Print Server Consolidation or Elimination?

Posted by Andrew Miller

Efficient, budget-conscious organizations know that you can never stop searching for opportunities to streamline. That’s why infrastructure reduction has become such an important step in the ongoing, cross-sector quest to keep overhead low, trim unnecessary fat and remain cost-effective, competitive and agile. And many organizations have found that one of the fastest and most effective routes to infrastructure optimization lies in consolidating print servers.

How exactly is print server consolidation beneficial? Aside from the obvious hardware eliminations through basic print server removal, consolidating print servers means less time and energy—and consequently money—spent on maintaining, operating and upgrading your organization’s print servers. In theory, it also means less downtime. Instead of having multiple points of failure that can crash or go offline, thereby forcing printing to stop until techs can troubleshoot and fix the cause, resources can instead be directed to making the remaining print servers redundant. With that gain in uptime, employees can be more productive.

But in real-world scenarios, consolidating print servers can have unanticipated drawbacks. To illustrate, let’s say that you have three locations—a primary site and two remote sites—with as many print servers. As part of your infrastructure reduction initiative, you remove the two print servers at the remote sites and consolidate your printing infrastructure using the central print server at the primary site. So you’ve now accomplished your main task, but you’ve also exposed these three locations to a single point of failure. When the central server crashes, hangs or fails, you now have three separate sites without printing capabilities until the issue can be resolved.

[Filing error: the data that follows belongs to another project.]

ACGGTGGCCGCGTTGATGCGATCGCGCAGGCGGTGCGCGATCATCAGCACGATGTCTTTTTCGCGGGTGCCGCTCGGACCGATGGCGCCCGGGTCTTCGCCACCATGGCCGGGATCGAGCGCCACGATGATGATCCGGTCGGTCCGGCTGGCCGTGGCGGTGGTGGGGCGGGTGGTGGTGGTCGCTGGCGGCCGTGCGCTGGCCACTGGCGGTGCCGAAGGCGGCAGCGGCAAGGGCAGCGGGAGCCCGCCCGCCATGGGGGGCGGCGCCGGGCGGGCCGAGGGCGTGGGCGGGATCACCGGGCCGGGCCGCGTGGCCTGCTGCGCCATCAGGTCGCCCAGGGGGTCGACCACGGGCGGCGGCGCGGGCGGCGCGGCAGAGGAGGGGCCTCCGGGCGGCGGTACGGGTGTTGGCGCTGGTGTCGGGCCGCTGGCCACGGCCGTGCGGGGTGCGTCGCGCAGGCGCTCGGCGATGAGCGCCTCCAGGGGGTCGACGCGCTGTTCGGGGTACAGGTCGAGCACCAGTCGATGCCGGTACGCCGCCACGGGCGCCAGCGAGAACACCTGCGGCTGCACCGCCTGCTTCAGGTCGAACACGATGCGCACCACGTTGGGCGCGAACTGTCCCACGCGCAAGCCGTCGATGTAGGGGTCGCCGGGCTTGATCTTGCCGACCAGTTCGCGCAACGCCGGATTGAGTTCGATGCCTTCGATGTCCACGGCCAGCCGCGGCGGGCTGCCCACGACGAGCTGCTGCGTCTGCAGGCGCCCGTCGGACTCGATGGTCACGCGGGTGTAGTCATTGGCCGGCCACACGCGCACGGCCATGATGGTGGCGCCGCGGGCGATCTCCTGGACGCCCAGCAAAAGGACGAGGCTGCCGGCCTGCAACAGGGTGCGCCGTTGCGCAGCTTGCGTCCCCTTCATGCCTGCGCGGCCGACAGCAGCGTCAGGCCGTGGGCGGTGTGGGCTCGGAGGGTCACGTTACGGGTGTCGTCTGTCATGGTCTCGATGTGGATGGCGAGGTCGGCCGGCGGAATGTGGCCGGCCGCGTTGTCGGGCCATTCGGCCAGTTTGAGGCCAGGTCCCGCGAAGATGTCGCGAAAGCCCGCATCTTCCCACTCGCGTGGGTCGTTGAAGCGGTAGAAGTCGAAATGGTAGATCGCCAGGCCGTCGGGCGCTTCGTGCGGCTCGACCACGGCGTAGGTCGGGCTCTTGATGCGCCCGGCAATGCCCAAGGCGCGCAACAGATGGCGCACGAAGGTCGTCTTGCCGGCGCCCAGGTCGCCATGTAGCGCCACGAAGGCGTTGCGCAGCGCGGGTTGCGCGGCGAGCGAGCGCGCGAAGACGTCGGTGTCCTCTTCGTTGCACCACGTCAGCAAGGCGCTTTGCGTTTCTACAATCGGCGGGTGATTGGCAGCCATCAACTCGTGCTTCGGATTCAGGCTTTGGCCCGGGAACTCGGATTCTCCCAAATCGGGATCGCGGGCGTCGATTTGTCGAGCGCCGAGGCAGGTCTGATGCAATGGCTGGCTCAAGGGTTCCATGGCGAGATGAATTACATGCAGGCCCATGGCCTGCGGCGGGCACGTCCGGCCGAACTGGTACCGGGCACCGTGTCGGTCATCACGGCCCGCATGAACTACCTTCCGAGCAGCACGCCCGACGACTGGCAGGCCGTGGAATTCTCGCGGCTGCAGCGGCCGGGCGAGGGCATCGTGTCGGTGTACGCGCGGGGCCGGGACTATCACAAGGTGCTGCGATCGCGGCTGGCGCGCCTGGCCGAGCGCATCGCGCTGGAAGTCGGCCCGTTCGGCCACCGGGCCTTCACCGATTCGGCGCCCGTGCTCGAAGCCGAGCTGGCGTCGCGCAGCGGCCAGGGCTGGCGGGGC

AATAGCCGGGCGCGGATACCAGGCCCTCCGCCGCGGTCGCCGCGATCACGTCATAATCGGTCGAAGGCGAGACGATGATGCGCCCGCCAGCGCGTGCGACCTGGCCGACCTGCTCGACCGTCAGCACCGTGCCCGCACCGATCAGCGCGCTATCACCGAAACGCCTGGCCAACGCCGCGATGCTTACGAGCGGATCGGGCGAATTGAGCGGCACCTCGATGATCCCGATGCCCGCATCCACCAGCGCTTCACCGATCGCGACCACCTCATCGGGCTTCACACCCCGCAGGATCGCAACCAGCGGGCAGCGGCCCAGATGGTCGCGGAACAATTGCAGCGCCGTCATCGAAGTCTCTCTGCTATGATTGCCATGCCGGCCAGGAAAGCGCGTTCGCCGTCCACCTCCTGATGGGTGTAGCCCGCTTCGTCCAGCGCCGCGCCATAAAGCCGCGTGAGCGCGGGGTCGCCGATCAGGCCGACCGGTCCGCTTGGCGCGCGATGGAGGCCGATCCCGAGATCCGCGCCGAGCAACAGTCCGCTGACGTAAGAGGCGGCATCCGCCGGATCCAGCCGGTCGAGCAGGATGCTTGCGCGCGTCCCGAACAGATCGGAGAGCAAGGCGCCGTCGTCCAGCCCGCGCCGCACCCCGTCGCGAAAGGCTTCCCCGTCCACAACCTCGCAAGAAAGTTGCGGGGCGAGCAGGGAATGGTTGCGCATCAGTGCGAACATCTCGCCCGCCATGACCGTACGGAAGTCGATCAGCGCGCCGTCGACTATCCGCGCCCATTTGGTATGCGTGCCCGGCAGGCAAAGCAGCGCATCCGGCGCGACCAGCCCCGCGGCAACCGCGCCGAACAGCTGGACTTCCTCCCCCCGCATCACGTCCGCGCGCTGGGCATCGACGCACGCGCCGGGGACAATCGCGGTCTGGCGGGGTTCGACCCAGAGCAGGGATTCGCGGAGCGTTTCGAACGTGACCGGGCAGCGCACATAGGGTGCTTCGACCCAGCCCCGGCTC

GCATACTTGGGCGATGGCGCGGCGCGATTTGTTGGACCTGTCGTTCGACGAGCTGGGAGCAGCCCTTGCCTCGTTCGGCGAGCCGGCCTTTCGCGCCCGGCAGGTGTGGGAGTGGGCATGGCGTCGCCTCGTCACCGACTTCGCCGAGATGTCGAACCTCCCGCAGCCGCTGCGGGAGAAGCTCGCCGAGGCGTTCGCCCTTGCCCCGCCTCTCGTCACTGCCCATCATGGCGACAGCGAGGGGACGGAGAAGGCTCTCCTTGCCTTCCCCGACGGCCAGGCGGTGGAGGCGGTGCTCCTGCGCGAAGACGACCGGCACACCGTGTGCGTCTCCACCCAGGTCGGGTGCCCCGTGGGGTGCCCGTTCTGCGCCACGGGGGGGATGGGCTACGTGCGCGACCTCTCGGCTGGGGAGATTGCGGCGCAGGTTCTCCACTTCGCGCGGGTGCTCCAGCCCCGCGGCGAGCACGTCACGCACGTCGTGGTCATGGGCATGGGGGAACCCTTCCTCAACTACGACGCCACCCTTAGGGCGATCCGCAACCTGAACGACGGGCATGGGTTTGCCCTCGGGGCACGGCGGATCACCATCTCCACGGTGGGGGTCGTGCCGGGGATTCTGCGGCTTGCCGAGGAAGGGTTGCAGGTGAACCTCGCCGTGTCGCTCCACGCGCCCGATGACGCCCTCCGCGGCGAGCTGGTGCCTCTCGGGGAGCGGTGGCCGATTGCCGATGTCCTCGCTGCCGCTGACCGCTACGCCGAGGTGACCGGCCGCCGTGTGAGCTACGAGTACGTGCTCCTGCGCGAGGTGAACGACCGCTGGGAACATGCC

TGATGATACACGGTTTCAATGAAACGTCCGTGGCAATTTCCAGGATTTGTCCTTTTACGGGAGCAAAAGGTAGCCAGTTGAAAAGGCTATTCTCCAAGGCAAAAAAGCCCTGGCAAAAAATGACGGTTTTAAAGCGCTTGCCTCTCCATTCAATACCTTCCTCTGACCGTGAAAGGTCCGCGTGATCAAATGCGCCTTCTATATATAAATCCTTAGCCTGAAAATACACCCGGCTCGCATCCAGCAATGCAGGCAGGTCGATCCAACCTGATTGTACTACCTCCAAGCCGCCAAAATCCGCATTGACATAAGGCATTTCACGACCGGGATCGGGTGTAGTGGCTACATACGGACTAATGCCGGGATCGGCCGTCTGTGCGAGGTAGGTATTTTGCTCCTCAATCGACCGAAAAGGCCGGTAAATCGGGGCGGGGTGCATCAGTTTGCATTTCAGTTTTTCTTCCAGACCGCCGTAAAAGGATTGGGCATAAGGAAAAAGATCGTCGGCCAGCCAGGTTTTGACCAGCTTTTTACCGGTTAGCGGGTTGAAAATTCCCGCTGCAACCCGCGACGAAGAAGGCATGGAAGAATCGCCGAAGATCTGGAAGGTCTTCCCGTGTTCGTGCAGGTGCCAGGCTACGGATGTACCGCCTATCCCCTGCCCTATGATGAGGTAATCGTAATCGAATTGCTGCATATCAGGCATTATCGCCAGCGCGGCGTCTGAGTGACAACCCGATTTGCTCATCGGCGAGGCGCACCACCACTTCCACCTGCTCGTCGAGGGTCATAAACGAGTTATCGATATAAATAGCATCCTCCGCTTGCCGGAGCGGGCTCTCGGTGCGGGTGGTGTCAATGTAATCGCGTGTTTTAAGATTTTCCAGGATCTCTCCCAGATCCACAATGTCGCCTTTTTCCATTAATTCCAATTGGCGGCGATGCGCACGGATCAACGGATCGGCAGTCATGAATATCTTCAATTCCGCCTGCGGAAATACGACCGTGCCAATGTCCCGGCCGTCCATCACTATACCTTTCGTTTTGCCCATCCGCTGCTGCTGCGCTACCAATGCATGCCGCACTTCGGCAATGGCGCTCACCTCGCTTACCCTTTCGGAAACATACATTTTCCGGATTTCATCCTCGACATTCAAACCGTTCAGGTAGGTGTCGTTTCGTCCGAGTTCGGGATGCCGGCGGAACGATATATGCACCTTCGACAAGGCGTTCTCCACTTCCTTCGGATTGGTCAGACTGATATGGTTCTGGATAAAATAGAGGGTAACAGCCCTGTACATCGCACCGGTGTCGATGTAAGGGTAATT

Furthermore, by consolidating print servers, the central server now has to function under increased printing load. That makes it even more susceptible to the driver conflicts and stuck queues that regularly knock printer servers offline.

Unfortunately, as mentioned above, you’ll have to invest in redundancy measures to avoid this. That means you’ll actually have to purchase one or more warm standby printer servers to supplement your central server, which counters any gains you might have achieved through print server removal. Each of these standby print servers also has to be actively maintained and updated. Therefore, at the end of all this, the act of consolidating print servers will have consumed extra time and resources without realizing any actual long-term benefit.

For effective infrastructure reduction, it makes far more sense to choose print server elimination over merely consolidating print servers. By completely eliminating print servers from your print environment, you don’t just remove their hardware, you remove their inherent weaknesses and attendant costs.

PrinterLogic doesn’t just make print server elimination possible – it also makes it hugely advantageous. Our print management solution goes beyond print server removal to provide you with powerful centralized administration, a self-service installation portal that empowers your end users, plus effortless printer and driver management. A single server running PrinterLogic software can scale up to accommodate tens of thousands of printers, yet it remains robust to driver conflicts and doesn’t entail a corresponding increase in management complexity. An independent survey (TVID: 61C-B50-F4D) revealed that 74% of organizations were able to shrink their infrastructure by 30% or more using our solution.

If your organization is thinking about consolidating print servers, remember that consolidation doesn’t necessarily lead to optimization. Eliminating print servers completely with PrinterLogic does.

73% reduction when using printer logic